During the 2012 Game Developers Conference, I had a chance to sit down with Jonathan Blow to talk about his new adventure/puzzle game The Witness. I would like to stress that what I played was a very early version, without most of the textures and/or graphical effects added in.
I can say this right now: if you loved Braid, you will love the Witness. It operates on the same core concept -- making you feel like a freakin’ genius. Instead of a 2D linear world, though, all of the puzzles are built around a fully open island.
The Witness starts you off alone in a small corridor in the dark. Controls are very simple and have the standard dual analog look-move system and an action button. As you progress through a tunnel, you are very steadily introduced to blue glowing panels. These are the primary means the player has to interact with the world. Walking up to one and pressing the action button allows you to drag a cursor through mazes. In each area of the island, new parts are added to this basic form.
Once you step out of the starting area and into the open world, you are greeted with an incredible visual contrast. The island stretches out before you, inviting you to explore. Doors, narrative chunks, and clues are everywhere. And this is where The Witness shines. By using the environment -- both to hide and display key aspects of the game -- Blow and his team have managed to put an enormous amount of content in a relatively compact space.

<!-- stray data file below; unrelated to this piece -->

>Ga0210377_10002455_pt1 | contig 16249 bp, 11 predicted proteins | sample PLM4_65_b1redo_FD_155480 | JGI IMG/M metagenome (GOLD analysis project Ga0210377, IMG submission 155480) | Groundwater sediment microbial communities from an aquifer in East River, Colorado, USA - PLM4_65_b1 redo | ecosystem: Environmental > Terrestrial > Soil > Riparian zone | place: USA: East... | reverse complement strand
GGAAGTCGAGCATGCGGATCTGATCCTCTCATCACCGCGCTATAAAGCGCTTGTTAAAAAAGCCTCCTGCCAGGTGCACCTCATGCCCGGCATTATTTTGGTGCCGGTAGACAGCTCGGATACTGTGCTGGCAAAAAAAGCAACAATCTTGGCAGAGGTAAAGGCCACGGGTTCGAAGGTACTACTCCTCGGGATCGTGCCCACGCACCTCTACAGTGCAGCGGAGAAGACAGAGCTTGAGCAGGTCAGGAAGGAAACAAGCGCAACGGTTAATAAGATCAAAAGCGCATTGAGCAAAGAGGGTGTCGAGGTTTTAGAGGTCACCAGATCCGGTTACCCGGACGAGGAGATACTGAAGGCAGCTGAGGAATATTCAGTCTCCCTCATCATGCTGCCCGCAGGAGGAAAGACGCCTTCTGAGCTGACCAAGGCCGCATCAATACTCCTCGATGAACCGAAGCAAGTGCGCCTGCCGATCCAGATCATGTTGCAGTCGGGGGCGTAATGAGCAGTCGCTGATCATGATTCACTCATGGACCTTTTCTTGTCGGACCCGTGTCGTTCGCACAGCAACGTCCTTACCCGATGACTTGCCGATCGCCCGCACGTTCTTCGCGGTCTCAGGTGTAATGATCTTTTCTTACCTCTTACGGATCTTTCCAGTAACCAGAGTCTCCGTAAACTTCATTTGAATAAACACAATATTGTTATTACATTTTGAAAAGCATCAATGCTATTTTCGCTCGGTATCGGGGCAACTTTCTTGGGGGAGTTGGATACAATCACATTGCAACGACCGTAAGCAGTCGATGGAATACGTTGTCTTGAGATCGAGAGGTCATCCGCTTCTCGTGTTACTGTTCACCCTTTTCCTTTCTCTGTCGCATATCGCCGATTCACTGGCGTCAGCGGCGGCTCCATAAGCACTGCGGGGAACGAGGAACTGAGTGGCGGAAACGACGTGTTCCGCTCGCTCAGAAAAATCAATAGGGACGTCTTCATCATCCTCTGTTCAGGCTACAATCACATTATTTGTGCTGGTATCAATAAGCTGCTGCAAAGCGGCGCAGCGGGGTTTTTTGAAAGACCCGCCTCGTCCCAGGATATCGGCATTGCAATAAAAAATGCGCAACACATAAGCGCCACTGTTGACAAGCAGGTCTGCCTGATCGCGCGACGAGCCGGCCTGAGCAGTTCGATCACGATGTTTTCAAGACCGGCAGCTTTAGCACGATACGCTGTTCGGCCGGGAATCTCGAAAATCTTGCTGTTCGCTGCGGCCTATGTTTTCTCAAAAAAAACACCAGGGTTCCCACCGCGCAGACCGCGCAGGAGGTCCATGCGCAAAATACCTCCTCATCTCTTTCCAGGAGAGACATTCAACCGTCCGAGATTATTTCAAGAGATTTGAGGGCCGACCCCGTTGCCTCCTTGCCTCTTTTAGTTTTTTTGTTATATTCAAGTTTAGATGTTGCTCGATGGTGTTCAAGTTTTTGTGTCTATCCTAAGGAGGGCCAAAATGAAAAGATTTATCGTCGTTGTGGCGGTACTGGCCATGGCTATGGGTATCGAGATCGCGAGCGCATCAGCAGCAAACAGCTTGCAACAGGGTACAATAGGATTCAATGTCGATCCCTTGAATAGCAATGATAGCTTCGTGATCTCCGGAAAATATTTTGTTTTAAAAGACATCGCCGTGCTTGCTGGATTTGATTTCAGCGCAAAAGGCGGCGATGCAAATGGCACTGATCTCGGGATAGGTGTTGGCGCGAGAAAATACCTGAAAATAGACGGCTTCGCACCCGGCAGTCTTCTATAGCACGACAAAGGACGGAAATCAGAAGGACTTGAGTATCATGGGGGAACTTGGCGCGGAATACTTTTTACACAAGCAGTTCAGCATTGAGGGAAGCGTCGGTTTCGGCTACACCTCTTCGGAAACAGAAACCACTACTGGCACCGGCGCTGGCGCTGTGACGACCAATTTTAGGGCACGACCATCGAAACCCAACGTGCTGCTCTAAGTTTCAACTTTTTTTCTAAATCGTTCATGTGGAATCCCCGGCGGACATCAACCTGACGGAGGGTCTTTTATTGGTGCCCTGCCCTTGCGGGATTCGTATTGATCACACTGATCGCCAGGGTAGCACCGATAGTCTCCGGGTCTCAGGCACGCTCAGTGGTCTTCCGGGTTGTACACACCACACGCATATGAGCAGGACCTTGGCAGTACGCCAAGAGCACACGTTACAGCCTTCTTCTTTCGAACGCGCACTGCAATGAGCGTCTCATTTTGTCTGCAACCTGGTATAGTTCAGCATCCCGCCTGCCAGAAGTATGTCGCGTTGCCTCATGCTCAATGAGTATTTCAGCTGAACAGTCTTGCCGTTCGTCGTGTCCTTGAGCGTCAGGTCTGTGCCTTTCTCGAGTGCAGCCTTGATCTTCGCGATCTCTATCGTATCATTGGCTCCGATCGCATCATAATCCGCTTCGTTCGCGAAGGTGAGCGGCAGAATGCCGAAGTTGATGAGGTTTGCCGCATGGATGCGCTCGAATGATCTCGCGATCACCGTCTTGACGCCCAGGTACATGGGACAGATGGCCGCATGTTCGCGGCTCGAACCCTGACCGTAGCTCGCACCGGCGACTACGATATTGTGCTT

The standout moment for me was coming up on a series of panel-based challenges on the far side of the island. They were tucked away in a structure that loosely resembled a jungle gym with several spikes jutting out in seemingly random directions. It took me a few minutes, but I eventually realized that those spikes cast shadows on the panels and that in order to progress, I needed to complete the maze without touching any of the dark areas. The final segment of that series is really cleverly done, and, just in case that series does make it into the final game, I won’t ruin it by putting the solution here.
By steadily introducing the player to subtle variances of what they have already seen before, The Witness creates the same satisfying progression and nuanced complexity that Braid had. The build that I played had some technical issues, which is to be expected given that the game is still very early in its development. But there is great potential here and it is probably the most impressive thing I’ve seen at GDC so far. It definitely toys with your expectations, but if you like puzzlers at all, you will be thoroughly impressed.
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